Miller and McLeish's partnership was gloriously iconic
The story of the Willie Miller and Alex McLeish partnership began with a moment of indiscipline. It was the first day of 1978 when Billy McNeill pulled McLeish aside and told him that he would be making his Aberdeen debut, alongside Miller.
"I said, 'happy new year boss,' and he said, 'happy new year big man, you're playing the 'morra'," McLeish recalls.
"Two of the players had misbehaved over the festive season [and] Billy thought he would punish them by leaving them out.
"It was a fantastic debut for me, mainly due to the great experience I had beside me. Also, Willie's leadership was sublime, guiding me through."
Aberdeen won that game, on January 2, against Dundee United at Pittodrie. It was the start of an iconic partnership, one that was the bedrock of Aberdeen's success under Alex Ferguson, but also at international level.
McLeish was 19 days short of his 19th birthday when he made that first appearance, while Miller was already the team's captain, at 22, and a figure of authority at the club.
The younger player had watched the latter, on television and then in training after he moved to Aberdeen, so Miller's consistency and resolve were setting standards at the outset.
"He came into the team initially as primarily a centre-half, going to win the ball in the air and doing all the defensive work, but by the end of his career he was a player who could start moves from the back as well," Miller says.
"It was a wonderful partnership. It takes a little bit of time to get that understanding. In the early stages there were one or two mishaps, but once we got that understanding going…"
Their attributes were complimentary: Miller was a squat, powerful but quick and shrewd defender who essentially played as a sweeper, snuffing out and clearing up the danger; McLeish was tall, agile, imposing, and he attacked high balls with relish.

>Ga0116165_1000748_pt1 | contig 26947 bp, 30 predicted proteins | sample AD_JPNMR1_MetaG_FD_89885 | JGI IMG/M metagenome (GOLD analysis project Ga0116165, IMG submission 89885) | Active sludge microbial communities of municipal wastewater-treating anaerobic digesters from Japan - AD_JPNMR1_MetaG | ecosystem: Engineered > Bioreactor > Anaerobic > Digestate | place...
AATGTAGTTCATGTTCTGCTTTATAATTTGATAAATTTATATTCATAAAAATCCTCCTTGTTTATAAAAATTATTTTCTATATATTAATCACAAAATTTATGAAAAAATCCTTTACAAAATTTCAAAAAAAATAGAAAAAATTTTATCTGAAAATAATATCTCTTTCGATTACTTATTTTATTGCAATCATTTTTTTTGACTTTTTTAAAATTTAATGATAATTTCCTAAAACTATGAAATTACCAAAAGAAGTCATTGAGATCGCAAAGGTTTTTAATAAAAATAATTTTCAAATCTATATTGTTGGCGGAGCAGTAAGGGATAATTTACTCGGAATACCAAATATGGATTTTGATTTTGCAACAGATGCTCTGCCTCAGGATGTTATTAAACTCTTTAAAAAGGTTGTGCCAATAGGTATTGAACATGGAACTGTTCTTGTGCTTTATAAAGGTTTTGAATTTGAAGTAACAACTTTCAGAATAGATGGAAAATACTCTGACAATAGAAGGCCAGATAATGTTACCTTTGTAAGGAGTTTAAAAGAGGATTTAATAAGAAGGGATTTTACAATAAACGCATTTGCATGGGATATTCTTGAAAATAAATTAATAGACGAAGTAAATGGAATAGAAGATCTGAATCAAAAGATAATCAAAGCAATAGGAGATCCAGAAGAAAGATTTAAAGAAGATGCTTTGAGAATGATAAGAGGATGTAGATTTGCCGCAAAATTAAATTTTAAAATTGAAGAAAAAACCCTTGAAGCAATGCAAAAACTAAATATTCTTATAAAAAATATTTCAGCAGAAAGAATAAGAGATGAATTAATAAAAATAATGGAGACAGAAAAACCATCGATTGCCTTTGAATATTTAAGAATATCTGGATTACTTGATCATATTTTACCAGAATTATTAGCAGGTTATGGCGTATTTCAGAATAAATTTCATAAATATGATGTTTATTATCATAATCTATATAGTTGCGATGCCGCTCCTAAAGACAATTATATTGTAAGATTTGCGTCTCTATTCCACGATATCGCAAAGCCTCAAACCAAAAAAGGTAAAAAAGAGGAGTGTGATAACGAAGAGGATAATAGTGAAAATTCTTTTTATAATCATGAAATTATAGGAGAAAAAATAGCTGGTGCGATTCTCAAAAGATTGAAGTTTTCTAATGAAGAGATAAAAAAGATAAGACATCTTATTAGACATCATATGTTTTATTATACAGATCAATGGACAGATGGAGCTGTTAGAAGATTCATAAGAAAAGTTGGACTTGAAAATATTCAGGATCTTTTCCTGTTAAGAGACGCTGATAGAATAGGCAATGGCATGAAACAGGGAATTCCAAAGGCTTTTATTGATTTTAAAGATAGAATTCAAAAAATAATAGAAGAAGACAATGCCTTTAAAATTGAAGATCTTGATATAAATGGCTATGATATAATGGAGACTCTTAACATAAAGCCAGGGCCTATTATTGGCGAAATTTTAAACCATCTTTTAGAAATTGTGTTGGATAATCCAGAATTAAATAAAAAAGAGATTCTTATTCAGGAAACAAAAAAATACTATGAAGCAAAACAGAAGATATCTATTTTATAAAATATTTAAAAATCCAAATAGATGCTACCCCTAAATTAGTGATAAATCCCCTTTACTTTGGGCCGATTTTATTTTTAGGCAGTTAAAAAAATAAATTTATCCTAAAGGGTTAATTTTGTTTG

Training and playing together, as well as sharing rooms on away trips, was integral to the development of their partnership. So, too, though was socialising, even if much of that time was spent discussing football, often straight after matches in the pub - Cousins - that Miller owned.
"Normally we would do a couple of pints after a game," McLeish says. "We were already thinking about how we had played and how we were going to play in the next one.
"Then it was on to the families and out with our wives at night, going for dinner. We socialised a lot without being out every night."
They were different personalities: Miller was more insular, usually preferring his own company on trips and catching up on his sleep, while McLeish was more of an extrovert, always at the heart of pranks and wind-ups with his teammates. Miller was never the victim, though.
"We wouldn't have gone that far…" McLeish says, laughing.
Miller started out as the senior member of the duo, but over time it became a true partnership, in terms of ability and authority.
"Later in Alex's career, he grew to demand greater respect and more leeway from me in particular to allow him to go and express himself," Miller says.
"In the early stages it was, 'this is what we're going to do big man, you're going to go and win the ball and I'm going to just swanny up behind you'."
They joke about the fact that McLeish broke his nose in the combat of defending, while Miller's appearance remains pristine. There remains a comfortable, easy companionship between the two, which is evident when they meet and share a heartfelt embrace.
Ferguson understood the worth of the partnership, both as the founding stone of his team but also as a means to keep the two players at Pittodrie. When McLeish went to tell the Aberdeen manager that he wanted to leave, Ferguson told him that he was part of the best partnership in Britain.
That seed of doubt, and Ferguson's gruff authority, was enough.
"I remember telling my wife that I was going in to say I'm going," McLeish says. "I came out in a trance and said to her, 'we're here for another three years'."
Miller spent 20 years at Aberdeen, and McLeish 17. There were numerous highlights, although it was a 1-0 win with Scotland at Wembley that Miller considers to be their best defensive display.
"Trevor Francis was hot at the time, and Willie coped with him very well and I took care of big Peter [Withe]," McLeish says. "We kind of had a man each in that game, and they swapped over and we dealt with them."
Their last game together was also an international, against Norway, when Miller left the field injured before the end. By then, though, they had achieved their glories.
"The partnership was everything. What did we do? Four Scottish Cups, three league titles, European Cup-Winners' Cup winners, Super Cup winners, big Al's got  caps, I've got 65 caps, together we played over 50 times at international level, World Cups together," says Miller.
"It's a massive part of our lives," adds McLeish.